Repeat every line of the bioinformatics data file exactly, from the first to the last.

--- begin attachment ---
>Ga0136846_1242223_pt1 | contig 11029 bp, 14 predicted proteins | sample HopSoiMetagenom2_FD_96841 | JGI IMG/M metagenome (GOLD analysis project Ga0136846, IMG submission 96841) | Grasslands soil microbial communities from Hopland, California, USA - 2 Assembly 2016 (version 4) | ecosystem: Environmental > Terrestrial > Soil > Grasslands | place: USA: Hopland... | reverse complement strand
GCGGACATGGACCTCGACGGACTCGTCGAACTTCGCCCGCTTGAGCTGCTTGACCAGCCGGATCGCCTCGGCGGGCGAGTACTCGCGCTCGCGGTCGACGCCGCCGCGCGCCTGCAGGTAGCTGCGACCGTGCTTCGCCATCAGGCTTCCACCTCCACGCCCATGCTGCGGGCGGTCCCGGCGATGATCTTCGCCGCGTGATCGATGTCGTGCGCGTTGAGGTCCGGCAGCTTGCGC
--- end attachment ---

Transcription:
>Ga0136846_1242223_pt1 | contig 11029 bp, 14 predicted proteins | sample HopSoiMetagenom2_FD_96841 | JGI IMG/M metagenome (GOLD analysis project Ga0136846, IMG submission 96841) | Grasslands soil microbial communities from Hopland, California, USA - 2 Assembly 2016 (version 4) | ecosystem: Environmental > Terrestrial > Soil > Grasslands | place: USA: Hopland... | reverse complement strand
GCGGACATGGACCTCGACGGACTCGTCGAACTTCGCCCGCTTGAGCTGCTTGACCAGCCGGATCGCCTCGGCGGGCGAGTACTCGCGCTCGCGGTCGACGCCGCCGCGCGCCTGCAGGTAGCTGCGACCGTGCTTCGCCATCAGGCTTCCACCTCCACGCCCATGCTGCGGGCGGTCCCGGCGATGATCTTCGCCGCGTGATCGATGTCGTGCGCGTTGAGGTCCGGCAGCTTGCGC